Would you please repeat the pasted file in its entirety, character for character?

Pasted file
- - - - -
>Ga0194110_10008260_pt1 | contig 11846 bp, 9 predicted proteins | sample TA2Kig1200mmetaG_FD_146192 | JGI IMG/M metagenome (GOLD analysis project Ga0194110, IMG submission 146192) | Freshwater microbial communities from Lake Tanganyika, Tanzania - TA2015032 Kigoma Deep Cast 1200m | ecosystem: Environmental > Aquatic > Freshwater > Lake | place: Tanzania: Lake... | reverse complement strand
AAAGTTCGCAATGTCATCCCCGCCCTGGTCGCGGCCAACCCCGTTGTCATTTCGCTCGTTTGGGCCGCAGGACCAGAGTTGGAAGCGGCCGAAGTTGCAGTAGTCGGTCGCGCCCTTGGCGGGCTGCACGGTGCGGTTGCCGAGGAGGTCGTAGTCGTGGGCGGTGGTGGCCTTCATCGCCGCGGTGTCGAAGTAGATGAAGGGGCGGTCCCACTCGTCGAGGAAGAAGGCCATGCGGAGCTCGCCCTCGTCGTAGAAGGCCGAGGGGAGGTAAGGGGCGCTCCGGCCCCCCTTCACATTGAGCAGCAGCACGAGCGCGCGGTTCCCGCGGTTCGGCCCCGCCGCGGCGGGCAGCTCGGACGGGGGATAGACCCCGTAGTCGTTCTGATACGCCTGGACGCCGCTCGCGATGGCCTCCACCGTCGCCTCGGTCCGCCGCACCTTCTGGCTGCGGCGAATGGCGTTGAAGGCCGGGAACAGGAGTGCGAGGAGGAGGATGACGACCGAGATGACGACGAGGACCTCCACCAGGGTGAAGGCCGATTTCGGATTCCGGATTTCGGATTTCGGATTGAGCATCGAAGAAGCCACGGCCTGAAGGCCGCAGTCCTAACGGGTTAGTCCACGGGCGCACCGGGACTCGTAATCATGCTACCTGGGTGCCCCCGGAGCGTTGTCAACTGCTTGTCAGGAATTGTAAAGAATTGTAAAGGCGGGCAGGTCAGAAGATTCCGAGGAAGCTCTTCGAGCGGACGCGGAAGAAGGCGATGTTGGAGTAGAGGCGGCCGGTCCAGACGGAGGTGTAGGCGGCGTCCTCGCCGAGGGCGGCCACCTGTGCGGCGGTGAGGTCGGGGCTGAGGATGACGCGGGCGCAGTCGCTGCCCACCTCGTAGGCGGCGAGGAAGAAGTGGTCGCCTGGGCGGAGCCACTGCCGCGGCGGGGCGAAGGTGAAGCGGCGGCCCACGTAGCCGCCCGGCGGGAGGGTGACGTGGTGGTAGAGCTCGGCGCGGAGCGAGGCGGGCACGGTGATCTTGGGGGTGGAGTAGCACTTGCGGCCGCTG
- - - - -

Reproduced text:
>Ga0194110_10008260_pt1 | contig 11846 bp, 9 predicted proteins | sample TA2Kig1200mmetaG_FD_146192 | JGI IMG/M metagenome (GOLD analysis project Ga0194110, IMG submission 146192) | Freshwater microbial communities from Lake Tanganyika, Tanzania - TA2015032 Kigoma Deep Cast 1200m | ecosystem: Environmental > Aquatic > Freshwater > Lake | place: Tanzania: Lake... | reverse complement strand
AAAGTTCGCAATGTCATCCCCGCCCTGGTCGCGGCCAACCCCGTTGTCATTTCGCTCGTTTGGGCCGCAGGACCAGAGTTGGAAGCGGCCGAAGTTGCAGTAGTCGGTCGCGCCCTTGGCGGGCTGCACGGTGCGGTTGCCGAGGAGGTCGTAGTCGTGGGCGGTGGTGGCCTTCATCGCCGCGGTGTCGAAGTAGATGAAGGGGCGGTCCCACTCGTCGAGGAAGAAGGCCATGCGGAGCTCGCCCTCGTCGTAGAAGGCCGAGGGGAGGTAAGGGGCGCTCCGGCCCCCCTTCACATTGAGCAGCAGCACGAGCGCGCGGTTCCCGCGGTTCGGCCCCGCCGCGGCGGGCAGCTCGGACGGGGGATAGACCCCGTAGTCGTTCTGATACGCCTGGACGCCGCTCGCGATGGCCTCCACCGTCGCCTCGGTCCGCCGCACCTTCTGGCTGCGGCGAATGGCGTTGAAGGCCGGGAACAGGAGTGCGAGGAGGAGGATGACGACCGAGATGACGACGAGGACCTCCACCAGGGTGAAGGCCGATTTCGGATTCCGGATTTCGGATTTCGGATTGAGCATCGAAGAAGCCACGGCCTGAAGGCCGCAGTCCTAACGGGTTAGTCCACGGGCGCACCGGGACTCGTAATCATGCTACCTGGGTGCCCCCGGAGCGTTGTCAACTGCTTGTCAGGAATTGTAAAGAATTGTAAAGGCGGGCAGGTCAGAAGATTCCGAGGAAGCTCTTCGAGCGGACGCGGAAGAAGGCGATGTTGGAGTAGAGGCGGCCGGTCCAGACGGAGGTGTAGGCGGCGTCCTCGCCGAGGGCGGCCACCTGTGCGGCGGTGAGGTCGGGGCTGAGGATGACGCGGGCGCAGTCGCTGCCCACCTCGTAGGCGGCGAGGAAGAAGTGGTCGCCTGGGCGGAGCCACTGCCGCGGCGGGGCGAAGGTGAAGCGGCGGCCCACGTAGCCGCCCGGCGGGAGGGTGACGTGGTGGTAGAGCTCGGCGCGGAGCGAGGCGGGCACGGTGATCTTGGGGGTGGAGTAGCACTTGCGGCCGCTG